Last update:
2018-08-12

Socotra Island Military Takeover by UAE amid Climate Change Woes, Yemen

Socotra is threatened in 2018 by the war in mainland Yemen, but the UAE and Saudi Arabia are bringing "aid" and infrastructure, endangering its unique ecosystem and many endemic species.


Description:

The Yemeni island of Socotra is the largest island of the Socotra Archipelago. The archipelago was designated a UNESCO World Heritage Site in 2008. The highly isolated island is home to a large number of endemic species. Up to one third of its plant life is endemic. Traditional livelihoods of the local population, which numbers around 70,000, have been fishing, animal husbandry, and date cultivation. The takeover by the UAE started under the guise of humanitarian aid and reconstruction after cyclone Megh in 2015. The impoverished local population was in dire need of basic services. However, land and infrastructure were developed at a fast scale and pace, threatening the ecosystem and livelihoods on the island.

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Basic Data
Name of conflict:Socotra Island Military Takeover by UAE amid Climate Change Woes, Yemen
Country:Yemen, Rep.
State or province:Socotra Governorate
Location of conflict:Socotra Island
Accuracy of locationHIGH (Local level)
Source of Conflict
Type of conflict: 1st level:Infrastructure and Built Environment
Type of conflict: 2nd level :Military installations
Land acquisition conflicts
Climate change related conflicts (glaciers and small islands)
Specific commodities:Endemic species, UNESCO World Heritage
Land
Tourism services
Ecosystem Services
Shrimps
Project Details and Actors
Project details:

The island is a UNESCO World Heritage site, the geological isolation of the Socotra archipelago have created a unique and spectacular endemic flora. In 2018 it is getting involved in the war in Yemen, with increased military presence of the UAE and Saudi Arabia..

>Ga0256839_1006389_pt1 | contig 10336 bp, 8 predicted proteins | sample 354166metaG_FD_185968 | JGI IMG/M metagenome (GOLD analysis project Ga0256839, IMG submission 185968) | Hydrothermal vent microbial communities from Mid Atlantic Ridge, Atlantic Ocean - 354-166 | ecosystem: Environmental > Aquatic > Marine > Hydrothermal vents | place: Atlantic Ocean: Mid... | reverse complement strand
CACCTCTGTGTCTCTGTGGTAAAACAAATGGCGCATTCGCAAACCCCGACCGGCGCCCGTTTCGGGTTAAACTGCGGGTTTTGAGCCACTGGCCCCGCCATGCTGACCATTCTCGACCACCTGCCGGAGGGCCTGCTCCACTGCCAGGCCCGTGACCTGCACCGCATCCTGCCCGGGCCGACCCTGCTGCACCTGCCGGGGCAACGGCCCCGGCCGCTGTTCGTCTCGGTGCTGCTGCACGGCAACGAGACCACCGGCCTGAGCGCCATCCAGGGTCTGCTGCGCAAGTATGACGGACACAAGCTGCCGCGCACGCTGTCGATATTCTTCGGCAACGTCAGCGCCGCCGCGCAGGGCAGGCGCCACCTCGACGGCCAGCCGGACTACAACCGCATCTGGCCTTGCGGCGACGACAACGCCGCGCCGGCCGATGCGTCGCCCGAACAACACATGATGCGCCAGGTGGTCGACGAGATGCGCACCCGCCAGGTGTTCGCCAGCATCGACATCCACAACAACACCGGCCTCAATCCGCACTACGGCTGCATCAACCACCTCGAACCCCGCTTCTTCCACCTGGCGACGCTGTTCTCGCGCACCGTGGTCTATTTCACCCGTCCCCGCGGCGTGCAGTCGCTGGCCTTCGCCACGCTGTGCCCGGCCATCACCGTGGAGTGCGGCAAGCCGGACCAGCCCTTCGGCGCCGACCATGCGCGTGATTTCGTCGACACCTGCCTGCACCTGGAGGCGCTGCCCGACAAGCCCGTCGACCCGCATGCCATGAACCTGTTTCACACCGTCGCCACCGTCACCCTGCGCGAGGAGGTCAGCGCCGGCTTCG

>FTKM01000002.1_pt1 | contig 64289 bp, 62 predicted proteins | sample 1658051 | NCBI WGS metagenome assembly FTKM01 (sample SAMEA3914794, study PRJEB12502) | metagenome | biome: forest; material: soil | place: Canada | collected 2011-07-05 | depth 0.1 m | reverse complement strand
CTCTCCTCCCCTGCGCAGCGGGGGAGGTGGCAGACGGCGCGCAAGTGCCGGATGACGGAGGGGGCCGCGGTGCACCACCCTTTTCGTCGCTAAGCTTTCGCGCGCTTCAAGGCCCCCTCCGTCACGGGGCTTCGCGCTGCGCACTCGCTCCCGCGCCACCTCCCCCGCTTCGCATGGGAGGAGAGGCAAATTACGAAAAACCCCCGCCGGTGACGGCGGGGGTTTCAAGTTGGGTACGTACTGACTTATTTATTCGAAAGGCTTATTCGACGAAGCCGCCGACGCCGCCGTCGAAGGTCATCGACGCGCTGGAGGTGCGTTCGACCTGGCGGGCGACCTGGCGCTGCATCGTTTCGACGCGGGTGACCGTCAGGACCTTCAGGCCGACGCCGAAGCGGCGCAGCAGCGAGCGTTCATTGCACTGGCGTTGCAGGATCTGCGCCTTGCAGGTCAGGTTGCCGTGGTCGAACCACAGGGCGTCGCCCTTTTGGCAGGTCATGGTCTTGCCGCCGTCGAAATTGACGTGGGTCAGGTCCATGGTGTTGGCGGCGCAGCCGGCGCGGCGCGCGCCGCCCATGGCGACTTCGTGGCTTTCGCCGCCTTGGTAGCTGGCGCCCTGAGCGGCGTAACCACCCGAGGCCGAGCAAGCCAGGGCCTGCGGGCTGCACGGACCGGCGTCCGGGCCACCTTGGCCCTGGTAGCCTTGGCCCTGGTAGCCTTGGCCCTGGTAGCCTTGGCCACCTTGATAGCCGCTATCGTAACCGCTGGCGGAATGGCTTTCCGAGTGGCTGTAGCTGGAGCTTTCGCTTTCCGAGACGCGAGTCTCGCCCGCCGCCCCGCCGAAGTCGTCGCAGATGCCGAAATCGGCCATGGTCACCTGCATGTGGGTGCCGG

Project area:379,600
Level of Investment:1,600,000,000
Type of populationUnknown
Affected Population:70,000
Start of the conflict:03/2015
Company names or state enterprises:Emirates Red Crescent from United Arab Emirates - Agency resposible for recontstructing the airport and renovating schools after hurricane Megh in 2015, locals accuse it of being a cover to Emirati appropriation plans.
Rotana Jet from United Arab Emirates - Rotana Jet operates weekly commercial flights directly linking the UAE to Socotra, bypassing Aden's authority, hoping to turn Socotra into a tourism hotspot.
Rotana Jet from United Arab Emirates - Rotana Jet operates weekly commercial flights directly linking the UAE to Socotra, bypassing Aden's authority, hoping to turn Socotra into a tourism hotspot.
Relevant government actors:Yemeni local authorities
Emirati state officials
Environmental justice organizations (and other supporters) and their websites, if available:General Authority for Conservation of Historic Places
Socotra Environmental Agency
Conflict and Mobilization
IntensityLOW (some local organising)
Reaction stageIn REACTION to the implementation (during construction or operation)
Groups mobilizing:Local government/political parties
Local scientists/professionals
Local tourism operators
Fisher people
Forms of mobilization:Involvement of national and international NGOs